A Brief History
In 1939, German scientist Adolf Friedrich Johann Butenandt won the Noble Prize in Chemistry for his work on sex hormones, while Croatian-Swiss scientist Leopold Ruzicka co-won for his work on polymethylenes and higher terpenes. Both men had previously and independently partially synthesized testosterone from a cholesterol base.
Testosterone is the primary male sexual hormone in humans and is also what is called an anabolic steroid, an androgen that helps males build the heavier muscular and skeletal body mass that differentiates men from women. Testosterone keeps men healthy and strong, prevents osteoporosis and contributes to male secondary sex characteristics. A lack of proper levels of testosterone results in weakness and frailty in men. Testosterone is produced in men and other male mammals in the testes, while women produce lesser amounts of the hormone in their ovaries. A natural decrease in testosterone production in males results in the common signs of aging, with decreasing muscle mass, energy and strength, as well as decreased libido. Testosterone replacement therapy is often prescribed by doctors for men with decreased levels of testosterone. Women are sometimes prescribed testosterone when being treated for certain illnesses such as breast cancer.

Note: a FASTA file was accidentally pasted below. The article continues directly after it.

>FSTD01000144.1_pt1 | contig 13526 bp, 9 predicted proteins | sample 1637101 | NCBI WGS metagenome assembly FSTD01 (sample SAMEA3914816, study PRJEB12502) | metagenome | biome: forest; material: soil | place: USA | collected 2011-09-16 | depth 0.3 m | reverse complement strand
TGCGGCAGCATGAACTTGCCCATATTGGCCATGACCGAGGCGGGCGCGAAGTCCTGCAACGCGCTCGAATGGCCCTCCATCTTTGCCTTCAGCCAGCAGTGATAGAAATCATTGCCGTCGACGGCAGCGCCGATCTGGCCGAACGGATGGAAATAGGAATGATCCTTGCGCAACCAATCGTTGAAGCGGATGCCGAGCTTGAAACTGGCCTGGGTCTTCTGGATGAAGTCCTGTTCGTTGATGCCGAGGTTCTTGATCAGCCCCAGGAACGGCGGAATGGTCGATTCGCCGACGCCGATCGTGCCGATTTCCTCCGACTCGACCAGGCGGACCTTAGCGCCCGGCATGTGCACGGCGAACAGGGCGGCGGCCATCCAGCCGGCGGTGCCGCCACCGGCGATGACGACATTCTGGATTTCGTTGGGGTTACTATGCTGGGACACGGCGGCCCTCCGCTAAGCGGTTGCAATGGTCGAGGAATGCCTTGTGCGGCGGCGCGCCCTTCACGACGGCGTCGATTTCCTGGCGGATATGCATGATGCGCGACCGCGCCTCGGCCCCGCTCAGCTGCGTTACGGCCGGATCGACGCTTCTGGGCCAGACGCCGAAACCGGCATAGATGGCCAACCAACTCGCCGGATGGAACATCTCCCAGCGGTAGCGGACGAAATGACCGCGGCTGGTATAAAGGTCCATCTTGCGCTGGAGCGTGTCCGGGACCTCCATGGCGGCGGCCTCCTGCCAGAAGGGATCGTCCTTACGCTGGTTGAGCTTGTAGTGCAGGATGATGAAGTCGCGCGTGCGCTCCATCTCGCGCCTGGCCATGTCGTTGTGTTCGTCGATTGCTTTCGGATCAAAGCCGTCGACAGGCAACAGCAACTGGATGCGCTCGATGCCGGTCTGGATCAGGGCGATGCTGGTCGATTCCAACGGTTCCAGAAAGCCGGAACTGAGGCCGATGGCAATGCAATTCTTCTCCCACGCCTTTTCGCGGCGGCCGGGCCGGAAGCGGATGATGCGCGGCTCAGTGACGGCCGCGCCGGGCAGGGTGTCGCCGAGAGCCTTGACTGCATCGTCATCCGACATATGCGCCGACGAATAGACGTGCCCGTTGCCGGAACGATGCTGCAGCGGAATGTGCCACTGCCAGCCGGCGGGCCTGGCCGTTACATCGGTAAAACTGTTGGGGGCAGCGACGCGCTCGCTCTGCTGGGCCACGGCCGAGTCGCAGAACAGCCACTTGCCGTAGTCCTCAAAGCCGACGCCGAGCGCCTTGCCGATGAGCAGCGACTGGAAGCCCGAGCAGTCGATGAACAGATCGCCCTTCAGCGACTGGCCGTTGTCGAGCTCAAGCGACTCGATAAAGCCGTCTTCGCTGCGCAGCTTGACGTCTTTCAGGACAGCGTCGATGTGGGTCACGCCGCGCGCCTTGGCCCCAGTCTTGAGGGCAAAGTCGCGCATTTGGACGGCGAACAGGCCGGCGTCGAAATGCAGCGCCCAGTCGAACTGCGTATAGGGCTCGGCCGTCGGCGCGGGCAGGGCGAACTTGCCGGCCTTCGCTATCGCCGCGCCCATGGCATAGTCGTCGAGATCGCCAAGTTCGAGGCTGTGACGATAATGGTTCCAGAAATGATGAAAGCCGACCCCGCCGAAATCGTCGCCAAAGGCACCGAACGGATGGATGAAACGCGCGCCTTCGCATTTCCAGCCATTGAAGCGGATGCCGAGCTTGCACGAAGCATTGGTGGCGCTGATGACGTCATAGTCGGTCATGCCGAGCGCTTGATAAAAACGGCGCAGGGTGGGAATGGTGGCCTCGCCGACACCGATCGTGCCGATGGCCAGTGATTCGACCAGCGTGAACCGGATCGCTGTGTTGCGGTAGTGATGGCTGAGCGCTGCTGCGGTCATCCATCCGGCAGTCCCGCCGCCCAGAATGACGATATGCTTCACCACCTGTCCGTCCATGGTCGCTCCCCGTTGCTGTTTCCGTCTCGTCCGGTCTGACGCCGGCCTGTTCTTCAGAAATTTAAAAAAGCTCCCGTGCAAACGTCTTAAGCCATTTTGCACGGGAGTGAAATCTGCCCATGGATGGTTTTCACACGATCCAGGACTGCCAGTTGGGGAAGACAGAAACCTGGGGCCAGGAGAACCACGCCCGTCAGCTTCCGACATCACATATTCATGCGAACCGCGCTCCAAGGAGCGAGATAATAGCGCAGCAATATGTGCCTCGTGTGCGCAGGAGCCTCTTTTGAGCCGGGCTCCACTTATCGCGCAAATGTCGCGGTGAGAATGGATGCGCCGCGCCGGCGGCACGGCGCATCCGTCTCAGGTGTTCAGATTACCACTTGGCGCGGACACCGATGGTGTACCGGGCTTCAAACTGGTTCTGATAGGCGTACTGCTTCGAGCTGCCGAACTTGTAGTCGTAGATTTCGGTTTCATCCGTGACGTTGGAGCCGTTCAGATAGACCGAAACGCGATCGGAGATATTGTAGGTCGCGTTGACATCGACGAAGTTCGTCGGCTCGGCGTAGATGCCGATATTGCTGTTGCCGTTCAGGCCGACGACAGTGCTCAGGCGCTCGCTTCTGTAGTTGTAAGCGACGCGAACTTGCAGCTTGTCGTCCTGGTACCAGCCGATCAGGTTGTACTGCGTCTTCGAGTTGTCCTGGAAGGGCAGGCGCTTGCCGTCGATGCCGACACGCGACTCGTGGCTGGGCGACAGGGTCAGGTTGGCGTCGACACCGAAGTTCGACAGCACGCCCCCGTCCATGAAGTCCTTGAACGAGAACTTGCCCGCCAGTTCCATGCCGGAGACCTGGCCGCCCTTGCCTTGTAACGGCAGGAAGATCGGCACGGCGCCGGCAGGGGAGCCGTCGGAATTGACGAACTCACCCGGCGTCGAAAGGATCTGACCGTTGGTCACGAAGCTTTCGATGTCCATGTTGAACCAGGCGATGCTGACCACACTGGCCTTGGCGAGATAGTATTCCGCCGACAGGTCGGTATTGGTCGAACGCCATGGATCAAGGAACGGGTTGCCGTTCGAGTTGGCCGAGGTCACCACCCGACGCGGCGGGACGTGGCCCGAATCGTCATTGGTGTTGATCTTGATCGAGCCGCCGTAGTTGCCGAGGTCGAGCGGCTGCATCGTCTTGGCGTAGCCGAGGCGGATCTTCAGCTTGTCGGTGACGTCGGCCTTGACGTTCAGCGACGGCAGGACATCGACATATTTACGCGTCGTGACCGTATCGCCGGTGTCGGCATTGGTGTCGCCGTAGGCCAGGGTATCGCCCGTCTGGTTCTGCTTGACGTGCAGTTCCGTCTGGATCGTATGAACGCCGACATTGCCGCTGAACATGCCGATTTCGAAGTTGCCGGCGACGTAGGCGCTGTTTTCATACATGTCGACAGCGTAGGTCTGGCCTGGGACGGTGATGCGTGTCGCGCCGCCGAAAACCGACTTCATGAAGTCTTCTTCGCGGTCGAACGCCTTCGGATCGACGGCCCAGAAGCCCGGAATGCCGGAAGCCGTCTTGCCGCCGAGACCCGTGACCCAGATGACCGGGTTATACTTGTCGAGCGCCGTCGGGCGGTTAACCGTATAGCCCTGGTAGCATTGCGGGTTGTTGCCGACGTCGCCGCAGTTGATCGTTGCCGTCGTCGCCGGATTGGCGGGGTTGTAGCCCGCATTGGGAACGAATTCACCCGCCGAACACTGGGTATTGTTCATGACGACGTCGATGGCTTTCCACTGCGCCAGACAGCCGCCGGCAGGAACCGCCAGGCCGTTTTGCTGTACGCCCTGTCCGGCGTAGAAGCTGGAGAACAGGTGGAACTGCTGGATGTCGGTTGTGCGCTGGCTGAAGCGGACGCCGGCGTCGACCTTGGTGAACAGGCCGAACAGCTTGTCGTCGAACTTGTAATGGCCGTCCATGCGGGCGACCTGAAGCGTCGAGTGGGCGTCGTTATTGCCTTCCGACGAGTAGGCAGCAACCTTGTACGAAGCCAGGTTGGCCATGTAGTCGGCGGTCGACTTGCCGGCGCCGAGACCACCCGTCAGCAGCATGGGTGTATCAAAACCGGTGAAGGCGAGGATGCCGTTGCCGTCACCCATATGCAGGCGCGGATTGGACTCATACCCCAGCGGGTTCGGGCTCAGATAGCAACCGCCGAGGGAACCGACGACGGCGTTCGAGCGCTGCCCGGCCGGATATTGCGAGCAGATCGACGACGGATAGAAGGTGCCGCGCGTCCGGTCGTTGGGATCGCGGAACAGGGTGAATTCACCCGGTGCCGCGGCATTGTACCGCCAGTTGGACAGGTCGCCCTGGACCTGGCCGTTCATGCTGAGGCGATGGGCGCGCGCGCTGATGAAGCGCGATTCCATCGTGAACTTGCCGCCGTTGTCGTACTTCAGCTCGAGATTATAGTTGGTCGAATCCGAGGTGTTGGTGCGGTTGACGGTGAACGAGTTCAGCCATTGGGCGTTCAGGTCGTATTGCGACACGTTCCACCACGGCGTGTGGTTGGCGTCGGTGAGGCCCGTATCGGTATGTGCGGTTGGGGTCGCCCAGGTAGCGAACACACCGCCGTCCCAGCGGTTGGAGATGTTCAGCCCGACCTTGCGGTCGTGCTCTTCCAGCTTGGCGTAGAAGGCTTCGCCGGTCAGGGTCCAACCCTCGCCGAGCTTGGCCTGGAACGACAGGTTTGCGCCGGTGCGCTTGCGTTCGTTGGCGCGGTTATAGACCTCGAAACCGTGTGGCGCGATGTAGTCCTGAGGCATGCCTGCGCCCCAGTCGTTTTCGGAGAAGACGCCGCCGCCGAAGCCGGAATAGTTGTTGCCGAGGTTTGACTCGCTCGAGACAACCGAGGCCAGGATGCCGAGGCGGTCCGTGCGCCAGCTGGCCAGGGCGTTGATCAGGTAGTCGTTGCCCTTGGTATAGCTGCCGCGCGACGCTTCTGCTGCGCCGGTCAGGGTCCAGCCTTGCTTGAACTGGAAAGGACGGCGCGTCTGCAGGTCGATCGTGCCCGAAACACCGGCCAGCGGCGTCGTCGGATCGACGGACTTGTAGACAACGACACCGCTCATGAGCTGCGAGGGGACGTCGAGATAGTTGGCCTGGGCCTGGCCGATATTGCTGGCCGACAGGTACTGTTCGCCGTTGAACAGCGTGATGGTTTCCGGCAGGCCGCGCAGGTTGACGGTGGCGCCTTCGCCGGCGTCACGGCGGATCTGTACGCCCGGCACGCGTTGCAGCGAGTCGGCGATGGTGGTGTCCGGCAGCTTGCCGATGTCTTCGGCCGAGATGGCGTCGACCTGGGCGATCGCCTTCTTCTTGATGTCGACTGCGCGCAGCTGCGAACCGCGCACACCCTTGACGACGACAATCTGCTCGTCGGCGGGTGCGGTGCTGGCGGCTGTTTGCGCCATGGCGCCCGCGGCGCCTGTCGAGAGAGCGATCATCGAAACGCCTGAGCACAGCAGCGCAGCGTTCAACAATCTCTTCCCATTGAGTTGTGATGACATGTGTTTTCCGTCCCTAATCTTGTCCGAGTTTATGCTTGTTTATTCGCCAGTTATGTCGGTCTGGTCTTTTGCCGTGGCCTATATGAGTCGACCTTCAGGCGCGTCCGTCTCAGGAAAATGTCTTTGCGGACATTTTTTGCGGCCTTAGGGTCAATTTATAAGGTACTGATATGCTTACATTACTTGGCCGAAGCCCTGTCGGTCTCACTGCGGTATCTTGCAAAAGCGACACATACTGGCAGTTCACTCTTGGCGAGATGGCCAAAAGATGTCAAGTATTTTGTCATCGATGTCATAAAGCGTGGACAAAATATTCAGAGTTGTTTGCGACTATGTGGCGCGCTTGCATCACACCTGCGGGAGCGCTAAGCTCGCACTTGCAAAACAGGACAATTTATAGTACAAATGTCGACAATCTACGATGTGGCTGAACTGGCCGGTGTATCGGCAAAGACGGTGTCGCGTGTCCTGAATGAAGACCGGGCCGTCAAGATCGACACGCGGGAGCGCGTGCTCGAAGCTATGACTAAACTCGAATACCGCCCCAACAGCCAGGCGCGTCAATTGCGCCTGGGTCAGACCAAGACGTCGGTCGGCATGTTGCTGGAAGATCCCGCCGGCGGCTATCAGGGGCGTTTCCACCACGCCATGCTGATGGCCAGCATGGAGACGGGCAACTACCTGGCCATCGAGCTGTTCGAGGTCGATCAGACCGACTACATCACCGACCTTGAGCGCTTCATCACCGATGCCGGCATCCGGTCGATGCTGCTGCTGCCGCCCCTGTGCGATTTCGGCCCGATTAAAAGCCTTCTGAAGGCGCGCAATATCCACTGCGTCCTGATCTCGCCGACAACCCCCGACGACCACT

Testosterone is responsible for “virilization” in men, that is, the differences between the male and female genders, such as muscle mass, strength and secondary sex characteristics such as body hair, bone structure, deeper voice, sex drive, and energy. Testosterone also has anabolic effects, those chemical-biological processes that concern the building of body structures such as muscles and bone, as well as the building of bone density. The androgenic effects of testosterone include the maturation of sexual organs during fetal development and into puberty and is necessary for the production of sperm. Sexual activity increases testosterone production in men and to a lesser extent, also in women! (Sexual orgasm seems to be the key to a spike in testosterone levels.)